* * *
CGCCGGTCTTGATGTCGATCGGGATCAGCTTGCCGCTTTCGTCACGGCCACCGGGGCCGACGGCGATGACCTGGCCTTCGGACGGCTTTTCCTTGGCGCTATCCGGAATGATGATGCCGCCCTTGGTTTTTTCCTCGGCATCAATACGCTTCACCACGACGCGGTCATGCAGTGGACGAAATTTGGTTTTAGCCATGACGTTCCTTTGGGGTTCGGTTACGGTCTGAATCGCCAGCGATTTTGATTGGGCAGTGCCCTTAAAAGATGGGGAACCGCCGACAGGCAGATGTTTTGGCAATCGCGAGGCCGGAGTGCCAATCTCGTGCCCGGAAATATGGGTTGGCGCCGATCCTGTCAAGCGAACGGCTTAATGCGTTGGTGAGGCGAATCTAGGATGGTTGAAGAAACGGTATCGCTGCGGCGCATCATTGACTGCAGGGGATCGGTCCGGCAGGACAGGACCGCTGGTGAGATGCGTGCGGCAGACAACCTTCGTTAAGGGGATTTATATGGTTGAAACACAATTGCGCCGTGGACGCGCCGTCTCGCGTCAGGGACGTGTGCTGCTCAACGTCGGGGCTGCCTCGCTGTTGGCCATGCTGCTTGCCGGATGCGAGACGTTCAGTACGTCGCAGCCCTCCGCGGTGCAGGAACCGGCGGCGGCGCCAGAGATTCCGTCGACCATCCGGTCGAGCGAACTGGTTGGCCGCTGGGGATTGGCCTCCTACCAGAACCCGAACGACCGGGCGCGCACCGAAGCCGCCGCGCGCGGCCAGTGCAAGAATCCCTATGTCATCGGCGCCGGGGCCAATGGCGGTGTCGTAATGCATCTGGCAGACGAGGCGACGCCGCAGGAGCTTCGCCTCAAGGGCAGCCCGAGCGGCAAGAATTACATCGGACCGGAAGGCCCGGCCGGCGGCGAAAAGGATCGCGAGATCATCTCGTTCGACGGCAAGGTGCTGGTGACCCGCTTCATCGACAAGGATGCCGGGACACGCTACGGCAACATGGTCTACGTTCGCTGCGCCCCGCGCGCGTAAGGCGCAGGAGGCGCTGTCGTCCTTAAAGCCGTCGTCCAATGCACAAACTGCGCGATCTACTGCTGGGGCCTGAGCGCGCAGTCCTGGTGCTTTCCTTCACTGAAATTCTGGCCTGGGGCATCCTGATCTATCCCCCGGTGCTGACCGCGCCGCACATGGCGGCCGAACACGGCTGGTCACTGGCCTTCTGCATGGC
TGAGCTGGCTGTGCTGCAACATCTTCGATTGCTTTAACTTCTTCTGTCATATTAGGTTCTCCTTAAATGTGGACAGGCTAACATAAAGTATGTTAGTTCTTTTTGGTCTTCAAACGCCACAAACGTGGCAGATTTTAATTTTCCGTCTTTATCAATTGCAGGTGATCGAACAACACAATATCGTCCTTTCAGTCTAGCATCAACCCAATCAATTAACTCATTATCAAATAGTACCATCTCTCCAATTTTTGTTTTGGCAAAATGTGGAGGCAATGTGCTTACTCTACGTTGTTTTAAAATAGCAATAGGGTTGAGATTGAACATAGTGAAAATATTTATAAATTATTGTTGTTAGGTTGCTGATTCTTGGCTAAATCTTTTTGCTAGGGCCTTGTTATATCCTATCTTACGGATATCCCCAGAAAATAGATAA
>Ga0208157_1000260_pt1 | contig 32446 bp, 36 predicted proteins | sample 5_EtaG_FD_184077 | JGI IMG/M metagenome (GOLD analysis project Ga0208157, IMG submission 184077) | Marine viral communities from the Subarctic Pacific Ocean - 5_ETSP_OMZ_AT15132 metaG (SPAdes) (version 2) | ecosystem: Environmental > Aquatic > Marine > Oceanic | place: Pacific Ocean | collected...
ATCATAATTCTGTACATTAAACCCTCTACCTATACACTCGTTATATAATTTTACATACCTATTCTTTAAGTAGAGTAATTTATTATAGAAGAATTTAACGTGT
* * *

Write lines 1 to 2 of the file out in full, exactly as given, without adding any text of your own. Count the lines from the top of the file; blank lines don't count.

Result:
CGCCGGTCTTGATGTCGATCGGGATCAGCTTGCCGCTTTCGTCACGGCCACCGGGGCCGACGGCGATGACCTGGCCTTCGGACGGCTTTTCCTTGGCGCTATCCGGAATGATGATGCCGCCCTTGGTTTTTTCCTCGGCATCAATACGCTTCACCACGACGCGGTCATGCAGTGGACGAAATTTGGTTTTAGCCATGACGTTCCTTTGGGGTTCGGTTACGGTCTGAATCGCCAGCGATTTTGATTGGGCAGTGCCCTTAAAAGATGGGGAACCGCCGACAGGCAGATGTTTTGGCAATCGCGAGGCCGGAGTGCCAATCTCGTGCCCGGAAATATGGGTTGGCGCCGATCCTGTCAAGCGAACGGCTTAATGCGTTGGTGAGGCGAATCTAGGATGGTTGAAGAAACGGTATCGCTGCGGCGCATCATTGACTGCAGGGGATCGGTCCGGCAGGACAGGACCGCTGGTGAGATGCGTGCGGCAGACAACCTTCGTTAAGGGGATTTATATGGTTGAAACACAATTGCGCCGTGGACGCGCCGTCTCGCGTCAGGGACGTGTGCTGCTCAACGTCGGGGCTGCCTCGCTGTTGGCCATGCTGCTTGCCGGATGCGAGACGTTCAGTACGTCGCAGCCCTCCGCGGTGCAGGAACCGGCGGCGGCGCCAGAGATTCCGTCGACCATCCGGTCGAGCGAACTGGTTGGCCGCTGGGGATTGGCCTCCTACCAGAACCCGAACGACCGGGCGCGCACCGAAGCCGCCGCGCGCGGCCAGTGCAAGAATCCCTATGTCATCGGCGCCGGGGCCAATGGCGGTGTCGTAATGCATCTGGCAGACGAGGCGACGCCGCAGGAGCTTCGCCTCAAGGGCAGCCCGAGCGGCAAGAATTACATCGGACCGGAAGGCCCGGCCGGCGGCGAAAAGGATCGCGAGATCATCTCGTTCGACGGCAAGGTGCTGGTGACCCGCTTCATCGACAAGGATGCCGGGACACGCTACGGCAACATGGTCTACGTTCGCTGCGCCCCGCGCGCGTAAGGCGCAGGAGGCGCTGTCGTCCTTAAAGCCGTCGTCCAATGCACAAACTGCGCGATCTACTGCTGGGGCCTGAGCGCGCAGTCCTGGTGCTTTCCTTCACTGAAATTCTGGCCTGGGGCATCCTGATCTATCCCCCGGTGCTGACCGCGCCGCACATGGCGGCCGAACACGGCTGGTCACTGGCCTTCTGCATGGC
TGAGCTGGCTGTGCTGCAACATCTTCGATTGCTTTAACTTCTTCTGTCATATTAGGTTCTCCTTAAATGTGGACAGGCTAACATAAAGTATGTTAGTTCTTTTTGGTCTTCAAACGCCACAAACGTGGCAGATTTTAATTTTCCGTCTTTATCAATTGCAGGTGATCGAACAACACAATATCGTCCTTTCAGTCTAGCATCAACCCAATCAATTAACTCATTATCAAATAGTACCATCTCTCCAATTTTTGTTTTGGCAAAATGTGGAGGCAATGTGCTTACTCTACGTTGTTTTAAAATAGCAATAGGGTTGAGATTGAACATAGTGAAAATATTTATAAATTATTGTTGTTAGGTTGCTGATTCTTGGCTAAATCTTTTTGCTAGGGCCTTGTTATATCCTATCTTACGGATATCCCCAGAAAATAGATAA